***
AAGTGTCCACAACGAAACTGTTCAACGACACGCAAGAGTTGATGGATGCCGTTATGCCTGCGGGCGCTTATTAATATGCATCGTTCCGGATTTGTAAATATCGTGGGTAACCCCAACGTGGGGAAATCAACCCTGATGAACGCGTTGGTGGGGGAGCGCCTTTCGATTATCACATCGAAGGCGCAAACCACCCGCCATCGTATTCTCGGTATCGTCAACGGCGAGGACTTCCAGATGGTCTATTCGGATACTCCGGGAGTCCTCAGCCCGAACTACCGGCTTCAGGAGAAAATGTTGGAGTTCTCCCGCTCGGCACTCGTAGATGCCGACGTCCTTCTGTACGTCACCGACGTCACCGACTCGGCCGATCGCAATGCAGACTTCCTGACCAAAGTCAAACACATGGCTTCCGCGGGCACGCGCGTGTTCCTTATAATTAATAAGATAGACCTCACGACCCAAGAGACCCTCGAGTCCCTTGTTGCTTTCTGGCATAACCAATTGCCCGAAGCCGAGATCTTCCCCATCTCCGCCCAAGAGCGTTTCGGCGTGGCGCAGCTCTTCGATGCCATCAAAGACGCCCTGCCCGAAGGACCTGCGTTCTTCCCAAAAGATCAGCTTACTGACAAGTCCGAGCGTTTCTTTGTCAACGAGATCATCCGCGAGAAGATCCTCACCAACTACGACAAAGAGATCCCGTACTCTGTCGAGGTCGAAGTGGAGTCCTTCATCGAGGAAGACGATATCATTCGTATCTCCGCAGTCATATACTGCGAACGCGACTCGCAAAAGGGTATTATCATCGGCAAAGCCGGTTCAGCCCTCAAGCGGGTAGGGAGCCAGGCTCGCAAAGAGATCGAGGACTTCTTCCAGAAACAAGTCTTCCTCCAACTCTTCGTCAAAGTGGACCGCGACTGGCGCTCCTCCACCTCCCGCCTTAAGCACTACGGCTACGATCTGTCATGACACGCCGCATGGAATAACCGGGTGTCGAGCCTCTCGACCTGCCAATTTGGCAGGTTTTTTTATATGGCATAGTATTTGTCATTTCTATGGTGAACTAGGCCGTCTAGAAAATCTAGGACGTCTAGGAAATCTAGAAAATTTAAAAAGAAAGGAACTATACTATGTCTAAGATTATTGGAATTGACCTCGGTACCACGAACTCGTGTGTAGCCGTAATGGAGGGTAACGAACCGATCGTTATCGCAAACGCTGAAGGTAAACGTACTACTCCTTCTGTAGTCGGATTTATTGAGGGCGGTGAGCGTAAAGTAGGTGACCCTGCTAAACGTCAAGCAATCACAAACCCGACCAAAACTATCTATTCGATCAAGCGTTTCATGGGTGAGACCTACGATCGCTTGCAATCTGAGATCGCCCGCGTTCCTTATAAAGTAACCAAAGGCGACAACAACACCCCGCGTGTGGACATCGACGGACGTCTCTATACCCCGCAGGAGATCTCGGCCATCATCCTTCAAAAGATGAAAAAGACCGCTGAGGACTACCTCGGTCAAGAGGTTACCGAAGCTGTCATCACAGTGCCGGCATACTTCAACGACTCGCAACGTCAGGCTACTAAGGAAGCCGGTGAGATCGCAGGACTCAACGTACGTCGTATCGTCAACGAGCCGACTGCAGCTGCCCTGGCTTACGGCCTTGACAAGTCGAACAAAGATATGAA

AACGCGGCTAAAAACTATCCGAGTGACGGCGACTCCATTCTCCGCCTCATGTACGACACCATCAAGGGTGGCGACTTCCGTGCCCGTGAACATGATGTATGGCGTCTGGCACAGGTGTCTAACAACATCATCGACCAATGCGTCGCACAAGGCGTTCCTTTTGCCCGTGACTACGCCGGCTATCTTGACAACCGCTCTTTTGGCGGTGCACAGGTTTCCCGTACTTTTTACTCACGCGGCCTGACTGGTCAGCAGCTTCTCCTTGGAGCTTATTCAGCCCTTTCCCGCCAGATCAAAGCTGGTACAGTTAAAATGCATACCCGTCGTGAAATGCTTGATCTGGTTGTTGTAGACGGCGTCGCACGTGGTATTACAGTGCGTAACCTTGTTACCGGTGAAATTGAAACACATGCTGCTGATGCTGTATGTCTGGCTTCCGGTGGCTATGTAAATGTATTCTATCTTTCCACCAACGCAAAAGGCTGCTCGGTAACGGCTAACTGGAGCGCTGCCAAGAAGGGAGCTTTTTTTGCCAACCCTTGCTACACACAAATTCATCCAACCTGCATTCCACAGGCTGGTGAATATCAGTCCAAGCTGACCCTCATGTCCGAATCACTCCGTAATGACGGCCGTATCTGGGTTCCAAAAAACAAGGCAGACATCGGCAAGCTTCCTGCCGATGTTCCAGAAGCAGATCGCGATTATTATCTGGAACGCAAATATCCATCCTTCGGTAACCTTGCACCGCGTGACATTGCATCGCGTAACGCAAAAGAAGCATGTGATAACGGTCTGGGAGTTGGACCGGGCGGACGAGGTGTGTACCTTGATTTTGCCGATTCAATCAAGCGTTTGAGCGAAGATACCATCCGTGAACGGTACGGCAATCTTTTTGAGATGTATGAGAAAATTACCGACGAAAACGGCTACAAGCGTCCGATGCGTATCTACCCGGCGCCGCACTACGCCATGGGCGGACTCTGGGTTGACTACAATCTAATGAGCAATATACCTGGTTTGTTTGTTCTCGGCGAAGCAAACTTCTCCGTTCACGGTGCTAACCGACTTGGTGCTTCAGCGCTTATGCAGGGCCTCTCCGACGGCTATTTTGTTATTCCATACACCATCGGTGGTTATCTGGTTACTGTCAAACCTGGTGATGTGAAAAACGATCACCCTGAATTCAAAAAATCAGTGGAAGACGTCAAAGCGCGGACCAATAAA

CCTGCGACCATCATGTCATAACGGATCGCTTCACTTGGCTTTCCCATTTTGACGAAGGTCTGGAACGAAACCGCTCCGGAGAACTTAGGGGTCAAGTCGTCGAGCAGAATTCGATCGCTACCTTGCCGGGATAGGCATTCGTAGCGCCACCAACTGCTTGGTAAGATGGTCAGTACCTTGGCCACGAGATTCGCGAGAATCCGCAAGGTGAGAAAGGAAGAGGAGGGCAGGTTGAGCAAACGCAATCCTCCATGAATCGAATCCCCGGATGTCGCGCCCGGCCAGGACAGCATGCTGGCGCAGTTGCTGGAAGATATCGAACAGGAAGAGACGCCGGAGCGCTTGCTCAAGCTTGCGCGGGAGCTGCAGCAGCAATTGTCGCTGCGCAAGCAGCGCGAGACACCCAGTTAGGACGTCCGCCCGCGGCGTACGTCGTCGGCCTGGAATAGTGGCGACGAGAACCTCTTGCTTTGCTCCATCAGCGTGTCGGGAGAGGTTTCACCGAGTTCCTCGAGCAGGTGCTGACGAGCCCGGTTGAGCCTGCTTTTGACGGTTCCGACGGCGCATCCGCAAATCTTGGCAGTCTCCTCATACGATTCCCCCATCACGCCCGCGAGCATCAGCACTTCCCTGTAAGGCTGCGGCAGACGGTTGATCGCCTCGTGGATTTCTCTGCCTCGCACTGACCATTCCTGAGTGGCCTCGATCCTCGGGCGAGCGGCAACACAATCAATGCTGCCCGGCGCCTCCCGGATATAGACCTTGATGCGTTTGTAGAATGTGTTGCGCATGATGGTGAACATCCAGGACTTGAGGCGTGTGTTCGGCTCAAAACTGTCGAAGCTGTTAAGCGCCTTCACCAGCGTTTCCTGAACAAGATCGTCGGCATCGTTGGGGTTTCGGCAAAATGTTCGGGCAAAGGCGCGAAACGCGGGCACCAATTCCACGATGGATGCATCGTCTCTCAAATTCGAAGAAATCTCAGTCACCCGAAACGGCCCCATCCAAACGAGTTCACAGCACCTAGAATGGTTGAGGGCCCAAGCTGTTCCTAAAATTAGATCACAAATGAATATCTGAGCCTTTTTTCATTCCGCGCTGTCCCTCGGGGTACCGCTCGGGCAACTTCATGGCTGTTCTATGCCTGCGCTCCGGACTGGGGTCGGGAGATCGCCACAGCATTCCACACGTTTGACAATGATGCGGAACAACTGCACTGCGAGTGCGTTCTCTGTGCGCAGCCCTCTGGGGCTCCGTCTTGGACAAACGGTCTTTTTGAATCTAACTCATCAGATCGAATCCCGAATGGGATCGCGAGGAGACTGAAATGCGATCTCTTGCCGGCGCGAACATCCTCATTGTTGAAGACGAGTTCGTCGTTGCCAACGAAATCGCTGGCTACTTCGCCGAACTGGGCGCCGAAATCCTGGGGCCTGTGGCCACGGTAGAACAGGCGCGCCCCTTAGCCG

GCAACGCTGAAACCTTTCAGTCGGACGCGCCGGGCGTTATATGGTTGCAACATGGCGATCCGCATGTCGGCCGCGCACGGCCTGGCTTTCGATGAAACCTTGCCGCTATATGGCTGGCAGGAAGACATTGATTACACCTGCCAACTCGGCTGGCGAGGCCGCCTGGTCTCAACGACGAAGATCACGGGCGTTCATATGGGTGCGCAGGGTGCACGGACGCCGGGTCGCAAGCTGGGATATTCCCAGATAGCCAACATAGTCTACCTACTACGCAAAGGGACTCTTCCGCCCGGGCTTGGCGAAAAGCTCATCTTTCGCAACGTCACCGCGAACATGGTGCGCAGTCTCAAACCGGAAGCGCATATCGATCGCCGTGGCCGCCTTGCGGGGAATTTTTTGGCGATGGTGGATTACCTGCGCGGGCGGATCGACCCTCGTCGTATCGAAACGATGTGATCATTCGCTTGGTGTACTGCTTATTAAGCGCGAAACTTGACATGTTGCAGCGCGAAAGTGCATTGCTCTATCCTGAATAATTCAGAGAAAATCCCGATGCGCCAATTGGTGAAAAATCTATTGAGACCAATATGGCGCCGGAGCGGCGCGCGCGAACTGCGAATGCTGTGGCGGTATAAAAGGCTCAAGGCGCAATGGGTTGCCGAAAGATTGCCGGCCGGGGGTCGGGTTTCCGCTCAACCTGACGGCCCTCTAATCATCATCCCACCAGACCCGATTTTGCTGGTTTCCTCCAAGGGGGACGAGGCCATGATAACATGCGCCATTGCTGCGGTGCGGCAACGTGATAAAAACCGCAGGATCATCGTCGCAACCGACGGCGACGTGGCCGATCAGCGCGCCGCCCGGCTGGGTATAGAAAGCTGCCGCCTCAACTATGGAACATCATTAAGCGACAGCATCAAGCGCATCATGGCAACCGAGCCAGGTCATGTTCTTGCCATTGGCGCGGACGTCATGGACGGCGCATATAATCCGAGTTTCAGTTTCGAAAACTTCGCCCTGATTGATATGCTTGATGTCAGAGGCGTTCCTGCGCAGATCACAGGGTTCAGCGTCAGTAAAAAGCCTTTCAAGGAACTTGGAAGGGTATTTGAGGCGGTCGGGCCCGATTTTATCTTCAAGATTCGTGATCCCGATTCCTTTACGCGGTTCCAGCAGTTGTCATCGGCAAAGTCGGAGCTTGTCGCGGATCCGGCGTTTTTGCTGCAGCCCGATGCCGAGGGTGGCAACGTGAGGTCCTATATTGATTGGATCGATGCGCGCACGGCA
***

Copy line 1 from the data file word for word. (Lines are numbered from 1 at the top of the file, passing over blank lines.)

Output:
AAGTGTCCACAACGAAACTGTTCAACGACACGCAAGAGTTGATGGATGCCGTTATGCCTGCGGGCGCTTATTAATATGCATCGTTCCGGATTTGTAAATATCGTGGGTAACCCCAACGTGGGGAAATCAACCCTGATGAACGCGTTGGTGGGGGAGCGCCTTTCGATTATCACATCGAAGGCGCAAACCACCCGCCATCGTATTCTCGGTATCGTCAACGGCGAGGACTTCCAGATGGTCTATTCGGATACTCCGGGAGTCCTCAGCCCGAACTACCGGCTTCAGGAGAAAATGTTGGAGTTCTCCCGCTCGGCACTCGTAGATGCCGACGTCCTTCTGTACGTCACCGACGTCACCGACTCGGCCGATCGCAATGCAGACTTCCTGACCAAAGTCAAACACATGGCTTCCGCGGGCACGCGCGTGTTCCTTATAATTAATAAGATAGACCTCACGACCCAAGAGACCCTCGAGTCCCTTGTTGCTTTCTGGCATAACCAATTGCCCGAAGCCGAGATCTTCCCCATCTCCGCCCAAGAGCGTTTCGGCGTGGCGCAGCTCTTCGATGCCATCAAAGACGCCCTGCCCGAAGGACCTGCGTTCTTCCCAAAAGATCAGCTTACTGACAAGTCCGAGCGTTTCTTTGTCAACGAGATCATCCGCGAGAAGATCCTCACCAACTACGACAAAGAGATCCCGTACTCTGTCGAGGTCGAAGTGGAGTCCTTCATCGAGGAAGACGATATCATTCGTATCTCCGCAGTCATATACTGCGAACGCGACTCGCAAAAGGGTATTATCATCGGCAAAGCCGGTTCAGCCCTCAAGCGGGTAGGGAGCCAGGCTCGCAAAGAGATCGAGGACTTCTTCCAGAAACAAGTCTTCCTCCAACTCTTCGTCAAAGTGGACCGCGACTGGCGCTCCTCCACCTCCCGCCTTAAGCACTACGGCTACGATCTGTCATGACACGCCGCATGGAATAACCGGGTGTCGAGCCTCTCGACCTGCCAATTTGGCAGGTTTTTTTATATGGCATAGTATTTGTCATTTCTATGGTGAACTAGGCCGTCTAGAAAATCTAGGACGTCTAGGAAATCTAGAAAATTTAAAAAGAAAGGAACTATACTATGTCTAAGATTATTGGAATTGACCTCGGTACCACGAACTCGTGTGTAGCCGTAATGGAGGGTAACGAACCGATCGTTATCGCAAACGCTGAAGGTAAACGTACTACTCCTTCTGTAGTCGGATTTATTGAGGGCGGTGAGCGTAAAGTAGGTGACCCTGCTAAACGTCAAGCAATCACAAACCCGACCAAAACTATCTATTCGATCAAGCGTTTCATGGGTGAGACCTACGATCGCTTGCAATCTGAGATCGCCCGCGTTCCTTATAAAGTAACCAAAGGCGACAACAACACCCCGCGTGTGGACATCGACGGACGTCTCTATACCCCGCAGGAGATCTCGGCCATCATCCTTCAAAAGATGAAAAAGACCGCTGAGGACTACCTCGGTCAAGAGGTTACCGAAGCTGTCATCACAGTGCCGGCATACTTCAACGACTCGCAACGTCAGGCTACTAAGGAAGCCGGTGAGATCGCAGGACTCAACGTACGTCGTATCGTCAACGAGCCGACTGCAGCTGCCCTGGCTTACGGCCTTGACAAGTCGAACAAAGATATGAA